Aircraft

Martin Jetpack closer to takeoff in first responder applications

The Martin Jetpack will be used to advance technologies used in first responder services
The Martin Jetpack will be used to advance technologies used in first responder services
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In its current state, the Martin Jetpack has a maximum speed of 74 km/h (46 mph)
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In its current state, the Martin Jetpack has a maximum speed of 74 km/h (46 mph)
The Martin Jetpack will be used to advance technologies used in first responder services
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The Martin Jetpack will be used to advance technologies used in first responder services
The Martin Jetpack will be used to advance technologies used in first responder services
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The Martin Jetpack will be used to advance technologies used in first responder services

Last year's redesign of the long-awaited Martin Jetpack was accompanied by plans to begin commercial sales in 2014, starting with emergency response services and individual sales to follow thereafter. The release date for the first responder Jetpack has since been revised to 2016, a prediction bolstered by the fresh announcement of a partnership between Martin Aircraft Company and US company Avwatch to develop air-based, first responder solutions for the US Department of Homeland Security and Department of Defense.

The latest iteration of the Martin Jetpack is founder Glenn Martin's 12th prototype since he started work on the aircraft more than 30 years ago. The most notable change in design was repositioning the Jetpack's ducts, resulting in better performance, namely through enhanced maneuverability.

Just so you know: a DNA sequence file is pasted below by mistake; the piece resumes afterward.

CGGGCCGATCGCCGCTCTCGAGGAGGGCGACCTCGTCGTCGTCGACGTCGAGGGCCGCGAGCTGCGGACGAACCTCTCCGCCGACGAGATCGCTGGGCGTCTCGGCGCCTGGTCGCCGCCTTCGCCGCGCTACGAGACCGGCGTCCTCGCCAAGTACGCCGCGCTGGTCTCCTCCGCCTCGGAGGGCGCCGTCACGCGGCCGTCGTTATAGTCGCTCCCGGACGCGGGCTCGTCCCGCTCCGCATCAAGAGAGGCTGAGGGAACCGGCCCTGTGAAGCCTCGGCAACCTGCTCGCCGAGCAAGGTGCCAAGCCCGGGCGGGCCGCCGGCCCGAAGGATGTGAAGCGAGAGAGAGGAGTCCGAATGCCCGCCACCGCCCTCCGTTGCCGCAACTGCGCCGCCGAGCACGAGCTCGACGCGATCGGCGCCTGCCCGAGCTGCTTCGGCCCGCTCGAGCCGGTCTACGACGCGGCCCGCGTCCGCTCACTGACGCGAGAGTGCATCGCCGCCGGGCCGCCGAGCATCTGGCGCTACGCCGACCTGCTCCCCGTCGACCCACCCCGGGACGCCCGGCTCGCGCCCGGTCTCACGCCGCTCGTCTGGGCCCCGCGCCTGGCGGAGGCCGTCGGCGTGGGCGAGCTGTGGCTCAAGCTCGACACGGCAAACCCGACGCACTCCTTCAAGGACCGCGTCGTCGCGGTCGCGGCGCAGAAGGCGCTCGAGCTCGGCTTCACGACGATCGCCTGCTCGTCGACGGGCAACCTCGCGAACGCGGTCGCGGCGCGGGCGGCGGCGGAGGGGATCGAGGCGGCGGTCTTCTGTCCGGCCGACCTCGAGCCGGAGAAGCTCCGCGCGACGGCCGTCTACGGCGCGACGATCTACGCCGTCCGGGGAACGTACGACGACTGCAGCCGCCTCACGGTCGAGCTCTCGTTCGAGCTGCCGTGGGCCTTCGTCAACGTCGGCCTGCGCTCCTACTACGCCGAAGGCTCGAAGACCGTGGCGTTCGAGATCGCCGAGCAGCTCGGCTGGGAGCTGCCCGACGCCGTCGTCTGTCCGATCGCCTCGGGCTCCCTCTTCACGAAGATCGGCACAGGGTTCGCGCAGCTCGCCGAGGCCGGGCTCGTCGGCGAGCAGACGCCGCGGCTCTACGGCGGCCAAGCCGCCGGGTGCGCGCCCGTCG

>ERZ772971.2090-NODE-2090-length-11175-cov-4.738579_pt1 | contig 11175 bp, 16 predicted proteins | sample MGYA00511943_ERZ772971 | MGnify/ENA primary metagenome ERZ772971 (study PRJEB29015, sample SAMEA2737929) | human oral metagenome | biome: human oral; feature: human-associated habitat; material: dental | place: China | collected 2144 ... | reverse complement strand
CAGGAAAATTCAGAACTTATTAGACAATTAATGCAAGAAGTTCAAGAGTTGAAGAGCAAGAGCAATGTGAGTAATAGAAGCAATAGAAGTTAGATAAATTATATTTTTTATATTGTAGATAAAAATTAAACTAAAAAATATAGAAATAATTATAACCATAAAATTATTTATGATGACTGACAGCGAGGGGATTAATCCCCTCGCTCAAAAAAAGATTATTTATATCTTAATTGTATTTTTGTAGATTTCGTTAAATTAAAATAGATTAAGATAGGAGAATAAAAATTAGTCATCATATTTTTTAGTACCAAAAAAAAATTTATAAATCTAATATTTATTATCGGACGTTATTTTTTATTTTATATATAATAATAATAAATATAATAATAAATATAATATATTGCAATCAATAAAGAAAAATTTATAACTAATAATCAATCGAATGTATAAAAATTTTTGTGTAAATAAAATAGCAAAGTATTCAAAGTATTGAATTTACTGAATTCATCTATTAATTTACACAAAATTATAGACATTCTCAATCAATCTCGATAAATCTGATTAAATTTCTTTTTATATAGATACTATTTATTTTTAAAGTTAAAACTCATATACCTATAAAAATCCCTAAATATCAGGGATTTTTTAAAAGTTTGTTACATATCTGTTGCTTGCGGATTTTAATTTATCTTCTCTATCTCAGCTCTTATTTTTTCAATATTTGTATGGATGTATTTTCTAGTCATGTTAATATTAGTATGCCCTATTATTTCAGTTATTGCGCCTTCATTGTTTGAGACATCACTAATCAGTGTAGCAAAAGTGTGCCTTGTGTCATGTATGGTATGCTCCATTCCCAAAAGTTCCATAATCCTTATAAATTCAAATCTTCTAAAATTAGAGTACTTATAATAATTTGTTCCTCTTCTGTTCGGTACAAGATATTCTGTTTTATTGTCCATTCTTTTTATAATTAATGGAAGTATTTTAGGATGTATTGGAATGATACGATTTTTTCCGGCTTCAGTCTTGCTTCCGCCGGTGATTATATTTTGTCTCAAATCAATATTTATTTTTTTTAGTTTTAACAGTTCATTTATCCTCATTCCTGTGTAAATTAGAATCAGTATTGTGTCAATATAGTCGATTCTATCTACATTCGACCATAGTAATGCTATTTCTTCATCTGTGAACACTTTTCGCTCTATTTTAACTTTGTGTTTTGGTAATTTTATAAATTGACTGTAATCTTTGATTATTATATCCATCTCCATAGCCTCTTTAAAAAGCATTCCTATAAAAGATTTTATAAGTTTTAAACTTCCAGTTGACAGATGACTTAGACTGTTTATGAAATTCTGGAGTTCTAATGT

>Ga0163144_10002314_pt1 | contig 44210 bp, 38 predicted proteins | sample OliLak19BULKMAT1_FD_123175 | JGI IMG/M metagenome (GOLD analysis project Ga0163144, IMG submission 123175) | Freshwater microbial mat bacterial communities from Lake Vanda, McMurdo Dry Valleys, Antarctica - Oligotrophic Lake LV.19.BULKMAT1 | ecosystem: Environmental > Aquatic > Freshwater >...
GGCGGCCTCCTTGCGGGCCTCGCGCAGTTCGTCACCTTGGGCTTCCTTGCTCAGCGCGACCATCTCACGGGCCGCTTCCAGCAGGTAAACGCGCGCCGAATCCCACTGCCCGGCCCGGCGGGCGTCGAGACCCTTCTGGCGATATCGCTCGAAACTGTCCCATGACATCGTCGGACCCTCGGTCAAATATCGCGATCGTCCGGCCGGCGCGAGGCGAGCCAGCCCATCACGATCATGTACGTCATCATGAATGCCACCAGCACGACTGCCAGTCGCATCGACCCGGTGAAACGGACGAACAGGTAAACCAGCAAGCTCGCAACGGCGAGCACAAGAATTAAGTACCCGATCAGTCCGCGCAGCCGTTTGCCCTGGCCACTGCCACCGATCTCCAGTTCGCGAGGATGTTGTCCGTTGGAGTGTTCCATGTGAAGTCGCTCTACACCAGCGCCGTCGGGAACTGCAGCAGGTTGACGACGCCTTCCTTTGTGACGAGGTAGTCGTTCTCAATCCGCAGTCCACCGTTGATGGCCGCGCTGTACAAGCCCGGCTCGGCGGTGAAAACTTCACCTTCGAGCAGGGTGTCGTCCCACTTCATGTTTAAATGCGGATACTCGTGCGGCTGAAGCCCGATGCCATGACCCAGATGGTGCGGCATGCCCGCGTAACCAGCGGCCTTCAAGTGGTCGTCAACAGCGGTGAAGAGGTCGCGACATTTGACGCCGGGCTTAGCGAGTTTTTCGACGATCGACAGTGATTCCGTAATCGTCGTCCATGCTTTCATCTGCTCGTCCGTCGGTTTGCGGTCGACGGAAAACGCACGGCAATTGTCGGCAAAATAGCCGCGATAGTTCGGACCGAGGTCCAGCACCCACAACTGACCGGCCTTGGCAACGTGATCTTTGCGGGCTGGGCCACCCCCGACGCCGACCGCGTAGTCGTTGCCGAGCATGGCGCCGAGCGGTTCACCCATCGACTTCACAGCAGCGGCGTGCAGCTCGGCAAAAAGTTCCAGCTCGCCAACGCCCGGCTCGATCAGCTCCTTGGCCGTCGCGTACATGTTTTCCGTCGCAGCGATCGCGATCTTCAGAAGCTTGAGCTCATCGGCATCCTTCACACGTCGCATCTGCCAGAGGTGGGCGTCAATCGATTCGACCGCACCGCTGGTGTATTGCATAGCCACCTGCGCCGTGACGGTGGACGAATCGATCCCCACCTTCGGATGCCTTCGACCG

In its current state, the Martin Jetpack has a maximum speed of 74 km/h (46 mph) and a flight time of 30 minutes on a full tank of premium gas. According to the company this should allow for a flight time of 30 minutes, enough to cover a distance of around 30 km (20 mi).

"The Martin Jetpack is a disruptive technology, much like the helicopter was when first developed, with substantial capabilities which will be very complementary to our solutions we can offer our customers," says Avwatch founder and former coast guard rescue pilot Chris Kluckhuhn. "This is an exciting partnership that allows Avwatch and the Martin Aircraft Company to offer a unique and capability enhancing solution."

Kluckhuhn started Avwatch in 2008 to develop new technologies that would aid first responder services. Its partnership with the Martin Aircraft Company will see the provision of Martin Jetpacks with a view to advancing technologies that could be implemented in search and rescue, ambulance security, police, fire and natural disaster recovery applications.

"It is an honor to be working with Avwatch and together creating the increased value that the Martin Jetpack can bring to Avwatch and to their associated US Government customers," says CEO Peter Coker.

The First Responder Jetpack is slated to cost around US$200,000, plus customization, while the recreational Martin Jetpack "remains at under US$150,000 plus delivery, taxes and duties" according to the company.

Source: Martin Jetpack

17 comments
Adrien
I wish I had some faith that this thing would ever get released, it keeps getting pushed back and re-designed from scratch. Surely it's good enough already?
Facebook User
The Martin Jetpack is the sort of vehicle a major car manufacturer should be developing. The sky is where all travel should be moving to. Vehicles like these will rid the world of traffic jams. Obviously there are obstacles but they can all be overcome.
P17